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Translational Science 2016 Awards for Career Achievement and Contributions Submissions Now Open through January 4


The Translational Science 2016 Awards Committee is pleased to recognize investigators and educators who have made outstanding contributions in the field of translational science through four different awards to be given during Translational Science 2016, April 13-15 in Washington, D.C. Nominations are being accepted for the following awards:

1. Edward H. Ahrens, Jr. Distinguished Investigator Award: This award is named in honor of Edward H. (Pete) Ahrens, Jr., recognizing a senior investigator whose innovative research has had a major impact on clinical practice and health care for the benefit of the public.

2. Clinical and Translational Research Distinguished Educator Award: This award recognizes an investigator who has distinguished him or herself as a researcher, mentor and academic leader. Students and trainees are also invited to submit nominations.

3. AFMR Outstanding Investigator Award: This Award recognizes an investigator’s pathway to excellence in achieving an independent research career in biomedical research. The recipient will be required to present his/her research at the AFMR Henry Christian Dinner.

4. Team Science Award: This award recognizes the importance of interdisciplinary teams to the translation of research discoveries into clinical applications and eventually widespread clinical practice.

The Deadline to submit is January 4, 2016. For a full list of requirements and selection criteria for each award, please click here.
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Translational Science 2016 Call for Abstracts & Meeting Registration Opening December 21

The Call for Abstracts for Translational Science 2016 and Registration for Translational Science 2016 will open Monday, December 21st. The Call for Abstracts will remain open through Friday, January 29. Start preparing your abstract for submission today! You must register to attend Translational Science 2016 in order to have your poster accepted.

The Translational Science 2016 abstract requirements will be:

1. Title
2. Objectives
3. Methods/Study Population
4. Results/Anticipated Results
5. Discussion/Significance of Impact
6. If funded, list grant numbers or other funding source

For more information about Translational Science 2016, please click here.
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Nominations Close December 14 for ACTS Board Officer Director-at-Large

Do you know an individual that is dedicated to advancing the field of Clinical and Translational Science? The new director will join a group of 16 actively engaged board members to steer ACTS leadership roles in advancing the disciplines of Translational Science.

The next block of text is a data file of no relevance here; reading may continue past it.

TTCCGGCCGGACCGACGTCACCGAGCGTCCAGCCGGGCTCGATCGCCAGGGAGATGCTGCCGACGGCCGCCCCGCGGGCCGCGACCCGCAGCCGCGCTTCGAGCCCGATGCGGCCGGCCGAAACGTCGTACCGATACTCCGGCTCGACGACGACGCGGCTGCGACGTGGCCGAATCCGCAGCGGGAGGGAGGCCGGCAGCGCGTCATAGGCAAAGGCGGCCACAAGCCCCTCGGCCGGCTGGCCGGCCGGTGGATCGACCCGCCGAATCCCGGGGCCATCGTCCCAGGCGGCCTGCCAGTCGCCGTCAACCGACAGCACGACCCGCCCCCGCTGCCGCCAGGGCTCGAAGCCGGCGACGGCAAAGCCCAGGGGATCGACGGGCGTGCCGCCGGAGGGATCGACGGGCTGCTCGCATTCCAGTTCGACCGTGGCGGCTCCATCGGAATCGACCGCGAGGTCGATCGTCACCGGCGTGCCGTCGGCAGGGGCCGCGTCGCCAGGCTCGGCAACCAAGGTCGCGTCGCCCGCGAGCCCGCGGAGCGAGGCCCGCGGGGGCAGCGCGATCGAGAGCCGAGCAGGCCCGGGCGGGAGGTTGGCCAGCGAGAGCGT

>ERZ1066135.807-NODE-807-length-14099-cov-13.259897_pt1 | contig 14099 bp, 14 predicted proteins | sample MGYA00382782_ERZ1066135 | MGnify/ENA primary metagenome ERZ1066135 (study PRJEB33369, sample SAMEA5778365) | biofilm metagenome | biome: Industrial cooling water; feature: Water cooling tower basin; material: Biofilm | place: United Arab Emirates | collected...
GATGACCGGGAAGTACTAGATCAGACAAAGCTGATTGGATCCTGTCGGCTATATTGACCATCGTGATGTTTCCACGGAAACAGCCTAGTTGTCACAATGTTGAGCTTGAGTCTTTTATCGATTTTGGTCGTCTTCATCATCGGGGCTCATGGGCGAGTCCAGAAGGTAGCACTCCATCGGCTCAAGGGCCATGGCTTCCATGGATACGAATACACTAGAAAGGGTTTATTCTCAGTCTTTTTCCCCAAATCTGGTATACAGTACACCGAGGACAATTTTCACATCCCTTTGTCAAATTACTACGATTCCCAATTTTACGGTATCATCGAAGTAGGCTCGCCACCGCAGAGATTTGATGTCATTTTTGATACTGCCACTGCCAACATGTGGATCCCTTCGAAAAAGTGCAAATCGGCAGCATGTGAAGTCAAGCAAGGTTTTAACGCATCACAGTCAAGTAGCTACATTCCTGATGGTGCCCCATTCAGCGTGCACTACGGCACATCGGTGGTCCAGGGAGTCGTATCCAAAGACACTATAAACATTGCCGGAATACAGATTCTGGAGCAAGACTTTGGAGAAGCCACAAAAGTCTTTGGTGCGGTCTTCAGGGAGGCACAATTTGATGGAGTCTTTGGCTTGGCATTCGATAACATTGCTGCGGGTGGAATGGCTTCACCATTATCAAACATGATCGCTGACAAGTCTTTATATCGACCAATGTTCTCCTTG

Eligibility & Expectations:
  • Must be a member of ACTS in good standing
  • Serve a three year term
  • Participate on monthly calls
  • Participate on ACTS committees as needed
All nominations are due by December 14, 2015.

Please click here to learn more and to submit a nomination.
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From the Hill: ACTS Advocacy News
NCATS Collecting Feedback for Strategic Plan

The National Center for Advancing Translational Sciences (NCATS) is leading the effort at the National Institutes of Health (NIH) to better-support the full spectrum of medical research. NCATS is a critical partner of the Coalition for Clinical and Translational Science (CCTS) that administers the Clinical and Translational Science Awards, the Rare Disease Clinical Research Networks, and other clinical and translational research activities.

NCATS is currently in the process of crafting a strategic plan to lay out an overall vision and key research activities for the next five years. Details about how to provide feedback are outlined in the Request for Information (RFI): Soliciting Input for the National Center for Advancing Translational Sciences (NCATS) Strategic Planning Process.This is a collaborative process with the community and NCATS is actively soliciting stakeholder feedback. Please send all comments to info@actscience.org by December 15, 2015. ACTS will compile one response to NCATS through our CCTS.

To learn more, click here.
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News from ACTS


ACTS Member Highlight: Share Your Exciting News Stories with Us!
ACTS New Website Coming Soon!
NIH Releases Grant Opportunities for IDeA Program

Translational Science News


Law for Rare Disease Drugs Needs Revamping, Researchers Say
Sanofi, AstraZeneca Swap Compounds in New Twist on Open Drug R&D
NIH Ends Era of U.S. Medical Research on Chimpanzees

Grant Opportunities


Limited Competition: Pediatric Heart Network for the Data Coordinating Center (U24)
Pediatric Heart Network Clinical Research Centers (UG1)
NIDCR Award for Sustaining Outstanding Achievement in Research (SOAR) (R35)


News from ACTS


ACTS Member Highlight: Share Your Exciting News Stories with Us!

Share Your Exciting News Stories With Us! Does your institution have news you want to share with the ACTS Connection readership? Do you have an investigator doing something innovative? Let us know! From innovative projects, star scholars and trainees, to award winning faculty, help us share the news that is important to you by submitting it through our online form.

Your news may be shared on the ACTS website, and other ACTS social media sources!
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ACTS New Website Coming Soon!

Look for updates next week from ACTS on our new website coming live next week!
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NIH Releases Grant Opportunities for IDeA Program

NIH released grant notices for IDeA programs, posted as of December 7, 2015.. For more information on the Clinical Sites for the IDeA States Pediatric Clinical Trials Network (UG1) Grant, please click here. For more information on the Data Coordinating and Operations Center for the IDeA States Pediatric Clinical Trials Network (U24) Grant, please click here.